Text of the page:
A record-breaking mother and her son have narrowly escaped two earthquakes during a classic rally event.
Dorothy Caldwell, 98, from Maidenhead, is the Guinness World Record holder for the world’s oldest active rally navigator, and is currently competing in the Haka Classic, in New Zealand.
It is a 5,354km race around the the North and South Islands of the country.
In the driver's seat is her son Alastair, 73, who managed the McLaren F1 Racing Team through one of its most successful periods in the 1970s.
Describing their narrow escape from the 7.8-magnitude earthquake, which struck near Christchurch in the early hours of Monday, November 14, he said: "We're very lucky, just three days ago we were staying near the epicentre."
A second earthquake struck the country earlier this week, with a magnitude of 5.6.
Alastair and Dorothy are taking part in a 1963 Rolls Royce Silver Cloud III, the same car they used in the TransAm rally from New York to Alaska four years ago where Dorothy won the 'Spirit of the Rally' award.
The duo spend six or seven hours behind the wheel every day.
"The race is going very well, we've got over 200 years of experience between us, including the car," joked Alastair. "And my mother is coping just fine."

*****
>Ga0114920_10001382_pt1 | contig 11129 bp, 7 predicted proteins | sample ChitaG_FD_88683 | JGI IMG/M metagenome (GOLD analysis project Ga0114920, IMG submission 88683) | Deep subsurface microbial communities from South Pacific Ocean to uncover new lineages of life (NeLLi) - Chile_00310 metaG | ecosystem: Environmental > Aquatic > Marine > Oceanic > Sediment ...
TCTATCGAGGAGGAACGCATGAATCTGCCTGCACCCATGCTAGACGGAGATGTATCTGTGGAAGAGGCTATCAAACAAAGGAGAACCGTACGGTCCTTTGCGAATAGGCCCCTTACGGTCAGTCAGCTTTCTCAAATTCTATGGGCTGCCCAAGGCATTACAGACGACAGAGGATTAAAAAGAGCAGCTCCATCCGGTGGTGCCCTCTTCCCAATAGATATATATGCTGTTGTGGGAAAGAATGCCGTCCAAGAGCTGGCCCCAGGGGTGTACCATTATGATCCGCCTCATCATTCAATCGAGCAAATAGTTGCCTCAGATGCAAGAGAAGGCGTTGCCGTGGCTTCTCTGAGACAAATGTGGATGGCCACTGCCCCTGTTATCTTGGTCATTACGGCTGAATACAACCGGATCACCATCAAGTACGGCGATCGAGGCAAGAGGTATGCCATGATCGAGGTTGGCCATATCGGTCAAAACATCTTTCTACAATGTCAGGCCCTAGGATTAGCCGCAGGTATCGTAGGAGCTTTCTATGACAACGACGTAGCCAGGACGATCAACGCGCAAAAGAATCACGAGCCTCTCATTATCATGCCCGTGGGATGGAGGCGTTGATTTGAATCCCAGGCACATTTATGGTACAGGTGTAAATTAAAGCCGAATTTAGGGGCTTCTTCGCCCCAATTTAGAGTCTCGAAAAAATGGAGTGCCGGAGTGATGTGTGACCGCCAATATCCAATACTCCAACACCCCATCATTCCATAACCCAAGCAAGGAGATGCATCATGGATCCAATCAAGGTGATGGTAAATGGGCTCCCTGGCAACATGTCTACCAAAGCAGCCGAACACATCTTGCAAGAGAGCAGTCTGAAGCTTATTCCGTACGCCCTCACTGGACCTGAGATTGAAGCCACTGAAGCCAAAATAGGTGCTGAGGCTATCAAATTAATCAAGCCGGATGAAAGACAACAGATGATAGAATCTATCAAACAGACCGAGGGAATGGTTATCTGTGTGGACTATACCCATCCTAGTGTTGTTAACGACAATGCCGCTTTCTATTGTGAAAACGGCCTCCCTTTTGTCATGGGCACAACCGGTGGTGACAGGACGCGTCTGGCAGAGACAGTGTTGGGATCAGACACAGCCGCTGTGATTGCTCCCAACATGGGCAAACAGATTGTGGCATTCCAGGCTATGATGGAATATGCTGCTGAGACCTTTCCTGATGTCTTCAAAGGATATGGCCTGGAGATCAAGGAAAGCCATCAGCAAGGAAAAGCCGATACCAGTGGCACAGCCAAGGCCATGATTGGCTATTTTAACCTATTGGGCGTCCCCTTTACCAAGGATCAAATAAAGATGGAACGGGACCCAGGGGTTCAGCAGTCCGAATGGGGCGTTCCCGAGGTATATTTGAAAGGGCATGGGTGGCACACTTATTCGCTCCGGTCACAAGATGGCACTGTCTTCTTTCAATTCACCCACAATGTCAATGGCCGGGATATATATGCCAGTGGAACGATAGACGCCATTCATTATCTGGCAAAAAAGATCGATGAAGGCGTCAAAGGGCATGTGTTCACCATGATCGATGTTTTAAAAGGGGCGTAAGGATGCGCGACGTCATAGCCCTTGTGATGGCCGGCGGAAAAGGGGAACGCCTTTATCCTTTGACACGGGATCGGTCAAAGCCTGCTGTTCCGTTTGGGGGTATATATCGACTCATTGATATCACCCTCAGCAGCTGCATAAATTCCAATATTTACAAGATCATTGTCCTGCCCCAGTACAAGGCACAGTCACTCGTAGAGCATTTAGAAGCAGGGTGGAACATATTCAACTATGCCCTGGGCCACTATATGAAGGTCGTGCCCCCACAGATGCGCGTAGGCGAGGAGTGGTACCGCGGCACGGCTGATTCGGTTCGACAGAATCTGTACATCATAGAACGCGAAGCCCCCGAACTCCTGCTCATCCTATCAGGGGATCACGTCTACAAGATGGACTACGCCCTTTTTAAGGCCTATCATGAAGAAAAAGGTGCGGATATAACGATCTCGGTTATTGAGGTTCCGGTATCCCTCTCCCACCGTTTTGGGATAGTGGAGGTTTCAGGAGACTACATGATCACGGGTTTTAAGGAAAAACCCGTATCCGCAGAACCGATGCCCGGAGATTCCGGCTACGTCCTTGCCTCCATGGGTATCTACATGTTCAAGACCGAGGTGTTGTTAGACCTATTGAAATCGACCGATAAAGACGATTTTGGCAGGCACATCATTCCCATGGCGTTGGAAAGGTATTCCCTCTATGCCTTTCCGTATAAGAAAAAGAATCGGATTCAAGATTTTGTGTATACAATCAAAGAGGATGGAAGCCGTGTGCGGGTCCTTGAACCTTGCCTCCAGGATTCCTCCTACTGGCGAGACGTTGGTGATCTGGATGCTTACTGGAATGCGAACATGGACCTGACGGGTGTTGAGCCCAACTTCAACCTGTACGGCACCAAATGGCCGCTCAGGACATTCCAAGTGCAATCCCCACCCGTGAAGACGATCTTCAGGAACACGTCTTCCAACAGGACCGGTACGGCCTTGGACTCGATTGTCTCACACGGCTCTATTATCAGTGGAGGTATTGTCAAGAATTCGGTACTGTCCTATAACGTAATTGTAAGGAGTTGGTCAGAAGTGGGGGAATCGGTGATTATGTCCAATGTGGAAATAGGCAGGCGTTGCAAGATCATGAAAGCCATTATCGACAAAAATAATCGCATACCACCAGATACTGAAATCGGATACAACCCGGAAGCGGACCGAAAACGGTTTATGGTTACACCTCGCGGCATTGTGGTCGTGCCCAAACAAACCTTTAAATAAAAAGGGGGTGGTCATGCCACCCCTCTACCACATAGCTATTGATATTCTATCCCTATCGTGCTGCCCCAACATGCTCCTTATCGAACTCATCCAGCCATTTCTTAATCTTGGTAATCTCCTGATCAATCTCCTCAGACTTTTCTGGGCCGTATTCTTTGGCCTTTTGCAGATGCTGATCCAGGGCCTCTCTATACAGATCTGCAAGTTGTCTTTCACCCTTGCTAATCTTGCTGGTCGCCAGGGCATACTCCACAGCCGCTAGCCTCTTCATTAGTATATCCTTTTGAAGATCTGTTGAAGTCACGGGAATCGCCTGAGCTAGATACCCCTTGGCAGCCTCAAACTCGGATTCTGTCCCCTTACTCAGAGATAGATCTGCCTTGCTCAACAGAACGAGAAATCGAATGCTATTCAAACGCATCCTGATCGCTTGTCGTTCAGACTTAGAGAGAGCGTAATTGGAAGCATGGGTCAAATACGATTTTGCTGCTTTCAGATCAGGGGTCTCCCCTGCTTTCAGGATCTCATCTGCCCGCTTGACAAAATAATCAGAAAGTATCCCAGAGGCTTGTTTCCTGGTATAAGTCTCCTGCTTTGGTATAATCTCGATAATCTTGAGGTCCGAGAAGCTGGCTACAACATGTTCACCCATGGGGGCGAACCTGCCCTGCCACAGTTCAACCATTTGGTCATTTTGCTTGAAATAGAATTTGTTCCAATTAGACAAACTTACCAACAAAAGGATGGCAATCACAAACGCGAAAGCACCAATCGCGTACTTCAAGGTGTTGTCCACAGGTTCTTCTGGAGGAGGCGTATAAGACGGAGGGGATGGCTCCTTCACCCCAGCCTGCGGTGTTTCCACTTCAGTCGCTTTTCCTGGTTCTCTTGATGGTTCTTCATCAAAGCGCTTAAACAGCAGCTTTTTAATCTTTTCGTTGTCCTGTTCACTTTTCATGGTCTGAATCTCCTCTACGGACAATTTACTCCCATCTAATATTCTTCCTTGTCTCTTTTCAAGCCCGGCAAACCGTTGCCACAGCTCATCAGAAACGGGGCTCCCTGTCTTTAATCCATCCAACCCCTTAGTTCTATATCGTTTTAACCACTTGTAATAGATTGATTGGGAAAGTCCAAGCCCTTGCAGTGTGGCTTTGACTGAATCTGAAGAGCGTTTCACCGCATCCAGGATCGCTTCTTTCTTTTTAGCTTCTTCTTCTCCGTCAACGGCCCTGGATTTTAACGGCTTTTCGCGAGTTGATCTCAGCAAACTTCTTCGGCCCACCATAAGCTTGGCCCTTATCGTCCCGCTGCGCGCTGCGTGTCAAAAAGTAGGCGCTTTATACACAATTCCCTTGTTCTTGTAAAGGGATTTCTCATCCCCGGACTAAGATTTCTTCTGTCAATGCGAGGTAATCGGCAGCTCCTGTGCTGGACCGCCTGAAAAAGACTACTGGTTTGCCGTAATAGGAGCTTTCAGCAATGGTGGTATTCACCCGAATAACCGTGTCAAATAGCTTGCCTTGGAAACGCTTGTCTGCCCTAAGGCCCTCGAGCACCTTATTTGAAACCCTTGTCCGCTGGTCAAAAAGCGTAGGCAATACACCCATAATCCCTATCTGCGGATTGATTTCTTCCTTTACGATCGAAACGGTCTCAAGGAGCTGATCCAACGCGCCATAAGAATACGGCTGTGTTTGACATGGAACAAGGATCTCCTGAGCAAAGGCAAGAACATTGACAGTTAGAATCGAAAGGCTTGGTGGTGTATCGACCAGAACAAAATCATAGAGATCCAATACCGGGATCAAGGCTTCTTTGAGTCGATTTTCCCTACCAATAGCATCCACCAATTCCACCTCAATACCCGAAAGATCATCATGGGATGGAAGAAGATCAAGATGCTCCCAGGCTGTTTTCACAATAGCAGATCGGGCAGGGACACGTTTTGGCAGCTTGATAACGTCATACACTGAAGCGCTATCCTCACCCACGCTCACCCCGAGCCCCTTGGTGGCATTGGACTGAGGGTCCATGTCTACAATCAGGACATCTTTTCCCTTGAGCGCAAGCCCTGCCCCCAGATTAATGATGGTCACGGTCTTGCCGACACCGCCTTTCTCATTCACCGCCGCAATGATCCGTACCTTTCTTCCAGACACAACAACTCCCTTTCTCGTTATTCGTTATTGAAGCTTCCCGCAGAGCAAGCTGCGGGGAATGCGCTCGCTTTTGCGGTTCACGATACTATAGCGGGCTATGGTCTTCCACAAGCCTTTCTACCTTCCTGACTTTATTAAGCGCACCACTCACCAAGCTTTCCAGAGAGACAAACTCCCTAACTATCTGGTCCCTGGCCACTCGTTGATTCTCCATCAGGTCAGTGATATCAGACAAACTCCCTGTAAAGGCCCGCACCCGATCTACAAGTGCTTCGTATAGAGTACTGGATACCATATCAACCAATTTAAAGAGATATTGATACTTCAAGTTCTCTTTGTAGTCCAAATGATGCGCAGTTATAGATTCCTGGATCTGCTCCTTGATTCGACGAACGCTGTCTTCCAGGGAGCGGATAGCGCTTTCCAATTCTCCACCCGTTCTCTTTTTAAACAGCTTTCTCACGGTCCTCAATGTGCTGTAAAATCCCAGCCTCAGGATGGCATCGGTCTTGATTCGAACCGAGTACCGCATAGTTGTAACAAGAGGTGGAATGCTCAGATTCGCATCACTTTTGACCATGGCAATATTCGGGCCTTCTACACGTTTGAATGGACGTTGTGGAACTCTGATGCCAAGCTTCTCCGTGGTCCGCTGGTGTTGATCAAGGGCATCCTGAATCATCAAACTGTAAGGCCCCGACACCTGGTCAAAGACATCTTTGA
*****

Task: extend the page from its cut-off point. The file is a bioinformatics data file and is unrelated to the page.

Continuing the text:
When the Advertiser spoke to Alastair last week, the pair were up to fifth in the race, but have since slipped down to 15th.
Alastair honed his rally skills during his childhood in New Zealand, evading the police after illegal street races and skipping school to work on cars.
"We used to street race quite a lot, but we were always well gone by the time the police arrived as we could here the sirens for miles around," he said.
He added although the dirt roads suit his driving style, the car does slide around a lot.
"Driving on open roads can be dangerous anyway, but the scenery is beautiful," he added.
The 26-day event began on October 30 and finishes in Christchurch on Friday, where Alastair said he plans to stay on with his mother to celebrate her 99th birthday in January.
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